Wednesday, June 24, 2015

Slow Down, You Move Too Fast

Giardina Margherita near our apartment

 “Walking would teach people the quality that youngsters find so hard to learn —patience."  ~ Edward P. Weston

"I wonder, how far we've walked" Mike said to me when we were in Barcelona last year. "I'd sure like to know how many miles we've put in."

"A lot."  I was a bit cranky since my feet were swollen from the crappy shoes I was wearing.  At that point, he dropped the subject, but at home a few weeks later, he brought it up again.

"I walk Riley twice a day. I'd sure like to figure out how many miles we walk."

"Get a Fitbit." I knew he wouldn't, so I starting researching Fitbits, Jawbones, Fuel Bands, and more. I really couldn't figure out what the big difference was between the plethora of activity trackers on the market. I thought I'd buy both of us one so maybe I could motivate myself to get out and do something.

Let me be perfectly clear about it, though. I do not exercise. My doctor once asked me if I exercised regularly.
Santo Stefano di Sessanio

"Well, I try....sometimes....not a lot...."

"You too busy?" he wanted to know.

"No, I'm lazy,"  Why lie?  I hate exercising.  Besides, the minute I get on some stupid machine, I have a thought of something else I want to  should do.

One thing I do like to do is walk, but that enjoyment is limited to walking in big cities.  Mike and I have walked end-to-end in Manhattan, San Francisco, and Chicago in the States, and any European city we've ever visited.  Walking is a way of life in all of those places.  Ask me to walk in Las Vegas—a city that I love, mind you—and I either get out the keys to my Mini or I put myself in that La-Z-Boy and close my eyes.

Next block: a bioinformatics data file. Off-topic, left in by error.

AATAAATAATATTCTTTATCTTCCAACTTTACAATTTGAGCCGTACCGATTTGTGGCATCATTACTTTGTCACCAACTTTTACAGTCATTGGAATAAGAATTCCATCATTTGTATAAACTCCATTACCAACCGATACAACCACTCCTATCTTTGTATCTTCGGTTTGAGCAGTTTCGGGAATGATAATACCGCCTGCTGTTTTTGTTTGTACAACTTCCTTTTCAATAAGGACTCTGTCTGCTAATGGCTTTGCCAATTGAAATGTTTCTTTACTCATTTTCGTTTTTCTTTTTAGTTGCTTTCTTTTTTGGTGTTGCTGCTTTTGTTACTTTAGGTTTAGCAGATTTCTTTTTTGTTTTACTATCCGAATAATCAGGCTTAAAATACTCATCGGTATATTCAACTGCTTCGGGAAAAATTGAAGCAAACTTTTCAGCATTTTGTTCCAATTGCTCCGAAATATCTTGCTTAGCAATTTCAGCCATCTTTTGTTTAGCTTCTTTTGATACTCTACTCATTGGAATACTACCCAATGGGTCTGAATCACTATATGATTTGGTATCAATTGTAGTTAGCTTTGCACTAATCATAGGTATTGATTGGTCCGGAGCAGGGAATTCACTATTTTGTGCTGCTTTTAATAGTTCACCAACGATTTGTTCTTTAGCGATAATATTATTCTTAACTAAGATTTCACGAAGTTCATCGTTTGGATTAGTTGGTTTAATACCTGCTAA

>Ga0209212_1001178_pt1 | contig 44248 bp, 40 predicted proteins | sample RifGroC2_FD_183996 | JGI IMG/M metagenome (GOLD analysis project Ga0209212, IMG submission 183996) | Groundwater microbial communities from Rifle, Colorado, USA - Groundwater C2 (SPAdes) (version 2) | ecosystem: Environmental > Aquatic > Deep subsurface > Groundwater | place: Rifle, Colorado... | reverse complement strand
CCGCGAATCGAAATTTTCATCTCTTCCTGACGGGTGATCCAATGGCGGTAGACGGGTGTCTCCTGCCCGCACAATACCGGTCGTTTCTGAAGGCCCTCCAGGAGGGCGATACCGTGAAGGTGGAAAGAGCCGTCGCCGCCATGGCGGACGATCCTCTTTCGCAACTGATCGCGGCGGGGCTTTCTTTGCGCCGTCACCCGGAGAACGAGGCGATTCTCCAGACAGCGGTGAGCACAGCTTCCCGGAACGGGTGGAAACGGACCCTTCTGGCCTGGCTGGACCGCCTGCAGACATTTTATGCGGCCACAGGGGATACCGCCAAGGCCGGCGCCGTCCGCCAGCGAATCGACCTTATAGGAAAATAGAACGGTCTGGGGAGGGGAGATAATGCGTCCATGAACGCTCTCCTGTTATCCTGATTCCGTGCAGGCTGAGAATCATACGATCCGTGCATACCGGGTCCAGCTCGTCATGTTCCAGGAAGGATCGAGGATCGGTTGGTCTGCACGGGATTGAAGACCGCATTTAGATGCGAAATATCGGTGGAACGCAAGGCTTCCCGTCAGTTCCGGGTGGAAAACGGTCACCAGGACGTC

At any rate, for Christmas, I bought both of us Misfits. I chose it merely on the strength of its name since I figured that Misfit suited me better than Fitbit or Jawbone.  Besides, the things come in a variety of colors, and I happened to like the "Topaz" which is actually more of an aquamarine color than orange.

 I've worn the thing on my wrist every single day since Christmas, and I rarely hit the 10,000 step mark until my feet hit Italian soil. As of Sunday, May 17, I've walked way over the 10,000 steps almost every day.  The days I didn't hit the mark were travel days. 

 (Let me step out a minute and interject that one of the reasons I love walking here is that it is such a part of the culture and life. I feel as though I'm really part of it. I love seeing new things every time I go out...things that I've walked by a million times but missed somehow. Italians do not rush. They walk at a leisurely pace, so walking here calms me down a bit. If you haven't guessed, I'm so Type-A and hyper, and walking in Italy slows me down.)

Since Mike started using his Misfit, he's been a fanatic about checking it to see how far he's walked.  He started at five miles a day and has worked up to seven, although I think the Las Vegas heat has slowed him (and Riley) down a bit.  The weather has been pretty nice since he arrived here, so he's been wanting to walk a lot.


 And, we have.  We walk to and from the train station if we go somewhere, and we walk around the historic center if we don't.  We compared how many steps we both had on our Misfits Saturday after we'd walked around town.

"I have 11,352," he told me.

"I have 8,566," I shot back. "How can that be?  I walked to the salon while you slept."  I told him that mine wasn't syncing right with Doreen's Fitbit while we were in Rome, either.

"Something's not right."  DUH.

I thought about it a lot, and I decided that the difference might be that I wear mine on my left wrist while he keeps his in his pocket.  Because of the shoulder problem, I move my arm very little, so I figured that might be part of the difference.  On Sunday, we went to Ferrara, and I put my Misfit in my pocket.  When we checked, we were within a few steps of each other.  I've been keeping mine in my pocket since, and we're pretty close in steps and mileage now... We're averaging about six-and-a-half miles per day.

So, the way I figure it, by the time I get back to the States, I'll be up on my yearly allotment of walking exercise. When Dr. Emery asks me for the zillionth time if I'm exercising, I can tell him I'm all caught up.

Please excuse me now.  We're heading out for gelato (350 steps both ways).

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